George was a farmer in Brighton, Massachusetts when he contracted erysipelas, a disease that can follow strep throat or a wound. It also affects swine and poultry. Today it could be easily cured with antibiotics.  He died in adjacent Boston on August 28, 1860 at age 25 years 2 months and 21 days.   He was buried in Lewiston, Maine although we have not been able to find the grave.


“Massachusetts, Deaths, 1841-1915,” index and images, FamilySearch (https://familysearch.org/pal:/MM9.1.1/N729-C26 : accessed 05 Nov 2012), George W. Chandler, 1860.


 Shaker leader and inventor

December 17, 1833 – August 3, 1908

Chandler lineage: Reuben>*Jonathan>Judah>Joseph>Joseph>Edmund, the immigrant

 Written by

Carol May

Research by:

Janet Griffith, Carol May, Sharron Ross

DIED AUG. 3. 1908
BORN DEC. 7. 1849
DIED SEPT. 26. 1922

Hewett was the mystery man who started this research project into not only his life, but that of his parents, siblings, and their mystery lineage.  We knew his parents were Reuben and Mary (Parcher) Chandler and that Hewett was a Shaker, but that was all.  Brother Arnold of the Shakers had a friendly debate with our member, Steve, about which branch of the Edmund Chandler family that Hewett belonged to – the Chandlers of New Gloucester or the Chandlers of Minot, Maine.

From our research, it appears that Hewett descended neither from neither of these two branches, but from a third branch of the Edmund Chandler family.  We believe, from strong circumstantial evidence (see Winter 2012 issue) that Hewett’s grandparents were Jonathan and Zeruiah (Brown) Chandler, originally of North Yarmouth, Maine who moved to Poland, Maine sometime between the 1800 US census for North Yarmouth and the 1810 US census for Poland, Maine.

Hewett was born a pauper as his family had been declared paupers by the town of Poland, Maine eight months prior to his birth on December 17, 1833. From notices in the newspaper we learned that in March of 1834, the entire family absconded from the person to which they had been placed. In April 18, 1837, this time just Mary and her three children, probably her youngest who would have included Hewett, absconded again.  The same day that the notice was posted in the newspaper Hewett was indentured, at only a little over three-years-old, to Deacon James Holmes of the New Gloucester Shaker colony (For more details go to the Spring 2012 issue)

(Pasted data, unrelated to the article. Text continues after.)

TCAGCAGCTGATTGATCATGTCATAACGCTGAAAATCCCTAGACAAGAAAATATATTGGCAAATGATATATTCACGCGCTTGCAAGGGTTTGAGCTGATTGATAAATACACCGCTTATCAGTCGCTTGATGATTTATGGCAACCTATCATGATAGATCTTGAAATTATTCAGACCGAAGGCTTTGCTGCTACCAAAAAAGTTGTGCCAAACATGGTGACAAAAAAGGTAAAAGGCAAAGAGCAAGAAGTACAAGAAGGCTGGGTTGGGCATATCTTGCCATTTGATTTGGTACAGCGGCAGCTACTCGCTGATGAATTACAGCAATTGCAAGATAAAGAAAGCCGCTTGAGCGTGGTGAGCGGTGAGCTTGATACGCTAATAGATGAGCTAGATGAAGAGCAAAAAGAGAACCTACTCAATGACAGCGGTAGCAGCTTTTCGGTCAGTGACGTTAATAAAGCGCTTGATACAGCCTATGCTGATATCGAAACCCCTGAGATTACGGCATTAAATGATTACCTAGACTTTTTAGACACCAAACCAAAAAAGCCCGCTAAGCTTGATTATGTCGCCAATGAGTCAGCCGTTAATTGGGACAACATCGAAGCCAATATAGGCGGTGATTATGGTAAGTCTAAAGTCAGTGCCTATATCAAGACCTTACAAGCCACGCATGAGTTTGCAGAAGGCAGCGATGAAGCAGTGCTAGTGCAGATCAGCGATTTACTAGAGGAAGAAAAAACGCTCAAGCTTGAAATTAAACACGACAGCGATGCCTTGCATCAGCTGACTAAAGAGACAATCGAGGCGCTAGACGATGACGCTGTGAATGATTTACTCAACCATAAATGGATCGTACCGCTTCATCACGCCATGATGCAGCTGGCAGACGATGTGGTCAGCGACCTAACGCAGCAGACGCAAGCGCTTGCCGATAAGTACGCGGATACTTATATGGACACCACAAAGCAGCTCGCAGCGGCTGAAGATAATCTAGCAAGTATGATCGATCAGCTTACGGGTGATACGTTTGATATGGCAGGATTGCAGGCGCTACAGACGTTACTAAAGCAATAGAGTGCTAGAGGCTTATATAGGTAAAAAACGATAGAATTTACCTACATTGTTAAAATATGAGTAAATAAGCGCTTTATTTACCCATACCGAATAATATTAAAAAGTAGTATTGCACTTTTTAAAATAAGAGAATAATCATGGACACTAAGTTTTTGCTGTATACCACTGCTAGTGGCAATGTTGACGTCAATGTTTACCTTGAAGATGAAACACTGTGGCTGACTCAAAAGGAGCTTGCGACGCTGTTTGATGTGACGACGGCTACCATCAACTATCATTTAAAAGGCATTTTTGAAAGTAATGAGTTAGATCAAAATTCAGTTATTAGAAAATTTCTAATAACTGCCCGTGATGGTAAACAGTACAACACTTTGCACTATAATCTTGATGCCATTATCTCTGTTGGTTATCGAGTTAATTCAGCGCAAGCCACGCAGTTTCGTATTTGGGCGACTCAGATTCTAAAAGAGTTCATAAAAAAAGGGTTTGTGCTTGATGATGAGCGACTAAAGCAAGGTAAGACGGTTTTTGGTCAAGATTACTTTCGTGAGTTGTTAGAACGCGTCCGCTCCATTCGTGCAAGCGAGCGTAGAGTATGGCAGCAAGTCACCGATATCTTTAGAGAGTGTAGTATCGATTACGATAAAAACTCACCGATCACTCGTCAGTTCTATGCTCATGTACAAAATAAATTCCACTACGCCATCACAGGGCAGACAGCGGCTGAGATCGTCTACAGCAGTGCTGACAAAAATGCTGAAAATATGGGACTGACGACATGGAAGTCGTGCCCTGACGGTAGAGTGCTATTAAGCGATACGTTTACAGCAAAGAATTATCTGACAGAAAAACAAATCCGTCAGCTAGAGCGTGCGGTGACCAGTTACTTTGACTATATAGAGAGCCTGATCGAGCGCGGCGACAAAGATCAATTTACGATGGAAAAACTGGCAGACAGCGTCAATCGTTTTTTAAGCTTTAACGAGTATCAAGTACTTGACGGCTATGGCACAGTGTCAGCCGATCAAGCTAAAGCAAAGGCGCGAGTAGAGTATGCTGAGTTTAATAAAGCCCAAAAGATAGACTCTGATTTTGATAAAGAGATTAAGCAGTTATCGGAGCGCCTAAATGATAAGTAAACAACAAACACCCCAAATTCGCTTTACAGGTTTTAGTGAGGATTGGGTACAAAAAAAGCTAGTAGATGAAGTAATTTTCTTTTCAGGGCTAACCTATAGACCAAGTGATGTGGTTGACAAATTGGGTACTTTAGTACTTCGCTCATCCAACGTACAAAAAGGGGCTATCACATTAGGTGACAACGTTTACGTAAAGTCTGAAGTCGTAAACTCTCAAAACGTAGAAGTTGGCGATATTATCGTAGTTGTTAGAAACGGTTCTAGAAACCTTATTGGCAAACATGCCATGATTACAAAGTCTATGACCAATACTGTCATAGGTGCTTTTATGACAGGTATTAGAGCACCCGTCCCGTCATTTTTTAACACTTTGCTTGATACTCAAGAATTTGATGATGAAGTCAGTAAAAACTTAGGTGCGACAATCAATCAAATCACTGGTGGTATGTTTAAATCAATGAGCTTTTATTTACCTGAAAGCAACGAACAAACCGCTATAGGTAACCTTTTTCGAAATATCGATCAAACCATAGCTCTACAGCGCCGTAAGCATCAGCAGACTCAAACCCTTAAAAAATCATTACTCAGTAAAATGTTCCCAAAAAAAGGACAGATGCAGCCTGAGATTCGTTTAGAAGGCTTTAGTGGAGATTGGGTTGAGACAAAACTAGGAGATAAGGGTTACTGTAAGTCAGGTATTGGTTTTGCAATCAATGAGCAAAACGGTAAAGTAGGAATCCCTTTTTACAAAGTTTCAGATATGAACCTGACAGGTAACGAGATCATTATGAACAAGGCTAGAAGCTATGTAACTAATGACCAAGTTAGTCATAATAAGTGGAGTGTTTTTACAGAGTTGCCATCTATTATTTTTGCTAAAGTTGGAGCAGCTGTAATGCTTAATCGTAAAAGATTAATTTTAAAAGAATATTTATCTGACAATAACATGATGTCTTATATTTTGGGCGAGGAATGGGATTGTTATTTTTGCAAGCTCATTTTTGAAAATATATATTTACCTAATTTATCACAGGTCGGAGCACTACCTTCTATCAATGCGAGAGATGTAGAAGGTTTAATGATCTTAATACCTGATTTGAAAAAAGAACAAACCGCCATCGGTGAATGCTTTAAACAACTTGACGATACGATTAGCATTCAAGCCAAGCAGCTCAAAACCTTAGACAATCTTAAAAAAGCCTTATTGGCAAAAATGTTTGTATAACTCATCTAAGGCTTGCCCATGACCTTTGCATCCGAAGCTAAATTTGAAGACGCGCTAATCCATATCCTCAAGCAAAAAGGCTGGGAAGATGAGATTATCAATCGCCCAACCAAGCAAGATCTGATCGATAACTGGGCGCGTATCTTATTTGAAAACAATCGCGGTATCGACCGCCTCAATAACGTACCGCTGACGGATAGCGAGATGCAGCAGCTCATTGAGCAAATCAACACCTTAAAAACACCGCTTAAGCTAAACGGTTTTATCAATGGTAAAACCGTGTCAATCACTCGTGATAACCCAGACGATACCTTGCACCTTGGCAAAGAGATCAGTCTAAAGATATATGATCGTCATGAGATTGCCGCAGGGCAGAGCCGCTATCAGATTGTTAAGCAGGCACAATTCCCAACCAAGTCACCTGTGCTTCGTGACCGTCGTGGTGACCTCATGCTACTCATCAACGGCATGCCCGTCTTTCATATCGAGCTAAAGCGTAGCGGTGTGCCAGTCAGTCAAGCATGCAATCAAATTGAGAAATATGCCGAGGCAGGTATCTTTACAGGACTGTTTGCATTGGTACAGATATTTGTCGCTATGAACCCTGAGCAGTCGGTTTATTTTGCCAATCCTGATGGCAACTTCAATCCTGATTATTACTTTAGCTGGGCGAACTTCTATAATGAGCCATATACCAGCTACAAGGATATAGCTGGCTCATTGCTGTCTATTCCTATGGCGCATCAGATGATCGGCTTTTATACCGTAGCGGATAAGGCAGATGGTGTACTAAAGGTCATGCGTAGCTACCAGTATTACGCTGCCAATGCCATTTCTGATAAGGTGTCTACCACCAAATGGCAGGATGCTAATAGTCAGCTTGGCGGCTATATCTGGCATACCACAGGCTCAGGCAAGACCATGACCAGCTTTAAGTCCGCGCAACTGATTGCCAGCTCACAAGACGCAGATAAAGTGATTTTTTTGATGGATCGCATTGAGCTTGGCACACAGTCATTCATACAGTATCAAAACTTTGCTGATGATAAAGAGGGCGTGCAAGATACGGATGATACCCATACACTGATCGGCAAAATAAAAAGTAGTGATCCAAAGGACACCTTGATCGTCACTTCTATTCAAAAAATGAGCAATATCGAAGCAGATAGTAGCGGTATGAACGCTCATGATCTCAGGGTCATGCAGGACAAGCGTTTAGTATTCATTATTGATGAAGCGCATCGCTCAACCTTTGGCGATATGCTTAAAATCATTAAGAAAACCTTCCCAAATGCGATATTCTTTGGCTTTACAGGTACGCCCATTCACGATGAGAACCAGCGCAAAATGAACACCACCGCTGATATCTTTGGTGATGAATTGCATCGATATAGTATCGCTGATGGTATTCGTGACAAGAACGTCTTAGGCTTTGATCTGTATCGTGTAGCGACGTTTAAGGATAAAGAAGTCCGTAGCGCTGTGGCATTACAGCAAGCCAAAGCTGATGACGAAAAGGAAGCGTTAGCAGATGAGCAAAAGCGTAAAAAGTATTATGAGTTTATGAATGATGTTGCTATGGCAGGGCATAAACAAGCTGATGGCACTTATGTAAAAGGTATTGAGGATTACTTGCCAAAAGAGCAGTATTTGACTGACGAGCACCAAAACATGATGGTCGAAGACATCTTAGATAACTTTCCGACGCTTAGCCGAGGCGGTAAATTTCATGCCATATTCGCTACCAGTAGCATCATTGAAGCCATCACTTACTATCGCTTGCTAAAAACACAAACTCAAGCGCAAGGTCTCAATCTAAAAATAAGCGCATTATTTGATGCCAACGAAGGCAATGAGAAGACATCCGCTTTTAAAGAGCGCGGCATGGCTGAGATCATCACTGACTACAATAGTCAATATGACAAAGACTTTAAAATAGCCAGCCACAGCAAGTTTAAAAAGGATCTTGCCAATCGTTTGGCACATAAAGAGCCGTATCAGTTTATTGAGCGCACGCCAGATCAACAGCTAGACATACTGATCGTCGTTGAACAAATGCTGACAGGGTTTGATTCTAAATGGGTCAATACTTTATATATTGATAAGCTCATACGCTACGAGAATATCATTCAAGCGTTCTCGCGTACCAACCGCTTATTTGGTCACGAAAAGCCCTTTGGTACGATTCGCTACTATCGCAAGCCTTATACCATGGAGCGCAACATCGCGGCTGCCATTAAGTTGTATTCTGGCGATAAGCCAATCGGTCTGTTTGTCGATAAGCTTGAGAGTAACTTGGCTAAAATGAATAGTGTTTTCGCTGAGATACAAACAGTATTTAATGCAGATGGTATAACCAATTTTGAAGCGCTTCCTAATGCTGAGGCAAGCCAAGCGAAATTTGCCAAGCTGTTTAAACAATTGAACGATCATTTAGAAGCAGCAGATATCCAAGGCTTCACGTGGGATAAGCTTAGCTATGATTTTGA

Shaker records show that Hewett’s sister, Statira, also lived with the Shakers and that in 1864 his mother formally joined the Shakers. Reuben, his father, was enumerated alone in the 1840 US census for Poland, Maine.   We don’t know where his mother and other siblings were living in 1840 or where they were living while Hewett was growing up, but  they also may have lived with the Shakers as the family remained close throughout the years.

From this very difficult beginning, Hewett flourished with the Shakers.  Deacon James Holmes was a Shaker leader and a multi-talented, resourceful person who had a great influence on young Hewett. Holmes was admitted to the Shakers in 1783, appointed deacon in 1806 and put in charge of the garden, shop and seed business.  He resigned in 1814 and was reappointed in 1830.  He was an herbalist and horticulturist. He printed labels and seed packets. At age 80 he printed three collections of farmers and gardeners hints with a press of his own invention and making.  He also printed the “Collection of Anthems Given by the Spirits” which is the only collection of Maine Shaker music.

Hewett followed in his footsteps. Holmes example and influence plus Hewett’s natural abilities enabled him to also be an inventor and leader.  At a young age his agricultural accomplishments were praised by the state horticulturists.

He was listed as a machinist in the 1850 US census for the Shaker New Gloucester colony. According to that same census Statira had left the Shakers and had married and was living in Massachusetts. His brother, Luther, was working as a laborer in Alfred, Maine. We could not find his mother or the rest of his siblings in the 1850 US census.

On March 3, 1855, Hewett was appointed Second Elder of the church and in 1860 he was appointed Second Trustee.  He was again listed as a machinist in the 1860 US census residing in the Shaker New Gloucester colony. Hewett’s mother joined the Shakers at Poland Springs at age 65 on December 4, 1864. In 1865 a mowing machine that he invented was patented and manufactured in the colony and sold over the entire country. Hewett became First Trustee in 1866. By the 1870 US census, Hewett was listed along with two others as a “Trustee and Overseer of the United Colony” (Shakers). He was Trustee again in the 1880 US census.